Funding comes from the fines paid by drivers caught in the “Citywide 25” program targeting speeders in residential areas. In addition, there is money from SCIP, the voter-approved issue which raised taxes to fund improvements to the city’s infrastructure. There are approximately a dozen traffic-calming programs under way across the city.

Monday, January 16, 2006

Strange vents coming out of the ground, Woodmen and Powers

QUESTION: When driving north on Powers Boulevard just before the intersection with Woodmen Road on the right hand side of the road there are a series of vent pipes that stick up out of the ground about ten feet high. What are these for?

ANSWER: They're venting methane gas from an old, covered-over landfill.

Friday, January 13, 2006

Red Rock sign flub

QUESTION: Recently the city placed green signs along Highway 24 pointing to the new “Red Rocks Canyon Park.” Previous references I've seen call it Red Rock Canyon. Which is correct?
- Cheryl, Manitou Springs

ANSWER: It’s officially Red Rock Canyon Open Space. And it will be Red Rock Canyon Open Space once again — when the signs are corrected.

It was apparently a case of “netspeak," BTW. The city and state were having informal e-mail discussions of the possible types of regulatory signs at the new open space and potential sign locations. One e-mail accidentally referred to it as “Red Rocks Canyon Park.” An enthusiastic signmaker jumped the gun a bit and picked up that verbage, which will be changed as soon as possible.

Tuesday, January 10, 2006

The oven/kiln near Rusina Road

QUESTION: If you look to your left when heading north on I-25 right near the Pro Rodeo exit, on the side of the hill there is a small round mud structure with an opening - looking kind of like an old clay fire oven. What is it? How old is it? Whose is it? I’ve always wondered and would love to know the answer.
- Diana

ANSWER: It's a good question and we were able to track down this answer for a previous column. Here you go:

It’s a beehive/honeycomb coking oven where ore was cooked when the area was the Pikeview Mine complex from 1897 to 1957. It is one of the last surface remains from this area’s rich mining past. Coking coal was heated at an extremely high temperature and the coke/carbon remaining was pure enough to be used for smelting ore in the production of iron and steel.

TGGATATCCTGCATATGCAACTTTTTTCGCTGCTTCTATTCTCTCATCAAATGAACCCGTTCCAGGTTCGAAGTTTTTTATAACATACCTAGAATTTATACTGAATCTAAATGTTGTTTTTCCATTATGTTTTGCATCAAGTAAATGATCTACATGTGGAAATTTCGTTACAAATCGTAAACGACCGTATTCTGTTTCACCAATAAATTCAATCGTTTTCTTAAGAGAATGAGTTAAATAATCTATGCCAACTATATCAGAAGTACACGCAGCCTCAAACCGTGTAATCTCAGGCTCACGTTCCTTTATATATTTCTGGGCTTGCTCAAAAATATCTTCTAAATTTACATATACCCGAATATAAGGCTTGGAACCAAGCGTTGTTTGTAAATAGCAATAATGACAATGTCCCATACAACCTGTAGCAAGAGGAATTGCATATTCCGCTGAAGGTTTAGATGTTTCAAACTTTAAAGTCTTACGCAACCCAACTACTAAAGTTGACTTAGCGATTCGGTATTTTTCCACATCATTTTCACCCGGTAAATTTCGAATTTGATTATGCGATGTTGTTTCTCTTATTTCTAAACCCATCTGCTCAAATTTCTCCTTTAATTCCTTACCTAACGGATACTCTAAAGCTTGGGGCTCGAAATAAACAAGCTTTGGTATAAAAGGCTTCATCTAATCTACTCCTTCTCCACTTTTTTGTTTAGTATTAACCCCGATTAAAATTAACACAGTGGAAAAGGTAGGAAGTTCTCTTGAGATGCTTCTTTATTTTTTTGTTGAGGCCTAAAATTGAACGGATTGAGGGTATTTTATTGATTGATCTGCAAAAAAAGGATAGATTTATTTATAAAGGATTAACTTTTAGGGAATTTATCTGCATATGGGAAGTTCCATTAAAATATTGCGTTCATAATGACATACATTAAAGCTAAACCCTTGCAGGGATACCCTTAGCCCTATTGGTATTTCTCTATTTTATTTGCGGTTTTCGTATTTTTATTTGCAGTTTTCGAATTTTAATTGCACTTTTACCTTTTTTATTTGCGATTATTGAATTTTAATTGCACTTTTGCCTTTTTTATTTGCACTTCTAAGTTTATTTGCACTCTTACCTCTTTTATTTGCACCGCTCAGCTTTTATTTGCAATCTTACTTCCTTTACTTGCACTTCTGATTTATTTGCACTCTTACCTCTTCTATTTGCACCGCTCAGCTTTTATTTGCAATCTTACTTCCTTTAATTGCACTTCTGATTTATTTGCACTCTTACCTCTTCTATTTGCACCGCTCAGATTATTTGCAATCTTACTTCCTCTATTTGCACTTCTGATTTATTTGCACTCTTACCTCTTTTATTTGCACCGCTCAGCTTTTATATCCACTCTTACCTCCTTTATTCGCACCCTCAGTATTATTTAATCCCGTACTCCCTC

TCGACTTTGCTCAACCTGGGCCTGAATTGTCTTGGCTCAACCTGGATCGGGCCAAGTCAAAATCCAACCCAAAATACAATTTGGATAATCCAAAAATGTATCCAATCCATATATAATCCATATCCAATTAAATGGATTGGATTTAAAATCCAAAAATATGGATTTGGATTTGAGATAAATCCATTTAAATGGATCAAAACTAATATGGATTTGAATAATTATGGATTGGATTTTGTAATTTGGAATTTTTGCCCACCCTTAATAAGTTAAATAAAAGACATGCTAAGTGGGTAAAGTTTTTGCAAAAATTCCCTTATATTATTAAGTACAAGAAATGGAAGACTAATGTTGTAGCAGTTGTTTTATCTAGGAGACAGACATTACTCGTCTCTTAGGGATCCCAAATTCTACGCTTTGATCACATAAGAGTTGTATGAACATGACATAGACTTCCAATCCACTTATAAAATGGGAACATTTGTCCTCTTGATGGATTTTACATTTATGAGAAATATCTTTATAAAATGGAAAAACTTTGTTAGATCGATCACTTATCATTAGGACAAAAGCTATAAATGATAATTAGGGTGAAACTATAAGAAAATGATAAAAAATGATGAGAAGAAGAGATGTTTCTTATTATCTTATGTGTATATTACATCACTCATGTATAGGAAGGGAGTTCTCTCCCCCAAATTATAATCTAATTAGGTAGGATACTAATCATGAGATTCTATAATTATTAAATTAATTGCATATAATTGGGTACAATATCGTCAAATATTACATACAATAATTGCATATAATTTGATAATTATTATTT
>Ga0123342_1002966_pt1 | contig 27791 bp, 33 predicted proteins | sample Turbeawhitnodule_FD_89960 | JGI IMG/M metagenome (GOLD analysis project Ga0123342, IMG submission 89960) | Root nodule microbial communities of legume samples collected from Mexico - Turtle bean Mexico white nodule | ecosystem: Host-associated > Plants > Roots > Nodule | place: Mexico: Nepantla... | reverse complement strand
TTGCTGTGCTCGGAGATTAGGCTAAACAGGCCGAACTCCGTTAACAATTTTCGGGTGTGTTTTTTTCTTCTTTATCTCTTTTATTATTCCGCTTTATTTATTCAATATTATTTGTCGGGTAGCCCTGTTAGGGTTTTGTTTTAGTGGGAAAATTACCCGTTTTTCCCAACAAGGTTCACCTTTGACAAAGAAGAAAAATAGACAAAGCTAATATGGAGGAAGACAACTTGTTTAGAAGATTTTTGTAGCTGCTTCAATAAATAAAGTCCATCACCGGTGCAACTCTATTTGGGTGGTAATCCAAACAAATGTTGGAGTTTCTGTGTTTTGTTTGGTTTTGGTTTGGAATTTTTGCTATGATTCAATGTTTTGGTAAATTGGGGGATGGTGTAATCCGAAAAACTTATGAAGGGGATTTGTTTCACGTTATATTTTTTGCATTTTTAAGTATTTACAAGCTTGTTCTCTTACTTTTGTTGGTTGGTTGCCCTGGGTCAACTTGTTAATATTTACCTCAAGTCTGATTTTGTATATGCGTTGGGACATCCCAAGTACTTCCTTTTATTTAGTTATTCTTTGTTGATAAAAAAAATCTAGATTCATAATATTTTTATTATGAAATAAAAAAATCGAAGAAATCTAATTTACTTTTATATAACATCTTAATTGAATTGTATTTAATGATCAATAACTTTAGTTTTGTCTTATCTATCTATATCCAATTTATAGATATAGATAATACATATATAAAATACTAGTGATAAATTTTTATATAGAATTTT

Darrell Green says that in the mid-1960s, his parents leased the property, which had a two-story house below the oven. His mother, Bernice Wollen, told family stories about saving numerous animals that had fallen into the oven hole. Green recalls that his now-deceased father could ride his appaloosa horses across the 500 acres all the way to the Flying W Ranch property to the west.

Friday, January 06, 2006

Call the cop in charge with complaints

QUESTION: What happens when cop cars (cruisers) break the law, when they are speeding or not blinking (signaling)? Where do you call when it is the cops?
- Uwe

ANSWER: You call the police! Get all the pertinent facts including the cruiser’s number, location, specifics of what happened, date and time and anything else essential. Contact the nonemergency number of the closest police substation and request to speak to the supervisor. You can remain anonymous if you choose.

Will Prospect Lake ever be the way it was?

QUESTION: We are so happy that Prospect Lake is now filled.
But it doesn’t appear that it is even close to being filled to the same level as it was before the drought. The water is pretty far from the bank around the lake.
Will it always be like that or what is considered a full level for the lake?
- Steve M.

ANSWER: Depending on this winter’s snowpack, Prospect Lake could be filled this spring to “just inches” from what it was in the past, according to parks director Paul Butcher. “Our charge was to bring the lake back to what it was in the past and, by golly, that’s what we’re going to do.”

By the summer aquatic season the boat ramp and the fishing ramp for the disabled can be used, he says.

There are restrictions on how high the water in Prospect Lake can be. Butcher says the state dam engineer won’t allow it to top 6,068 feet elevation.
It was filled to one vertical foot below that maximum capacity and that foot will be added. Why the elevation restriction? Prospect Lake is a dam and every dam is classified according to what is downstream, Butcher says. Because of this, most dams — even the newest ones — are classified “high risk” simply because of where they’re situated, what’s nearby and what the consequences would be in the unlikely situation something were to happen. Prospect Lake’s “high risk” designation puts a cap on how much water it can hold.

Butcher says the relining of Prospect Lake has been successful so far. “In the past we lost horizontal feet of water from shoreline when we tried to refill. Now we’ve lost 4/10ths of a foot over 51 acres and 40 percent of that is surface evaporation, so that new liner is working.”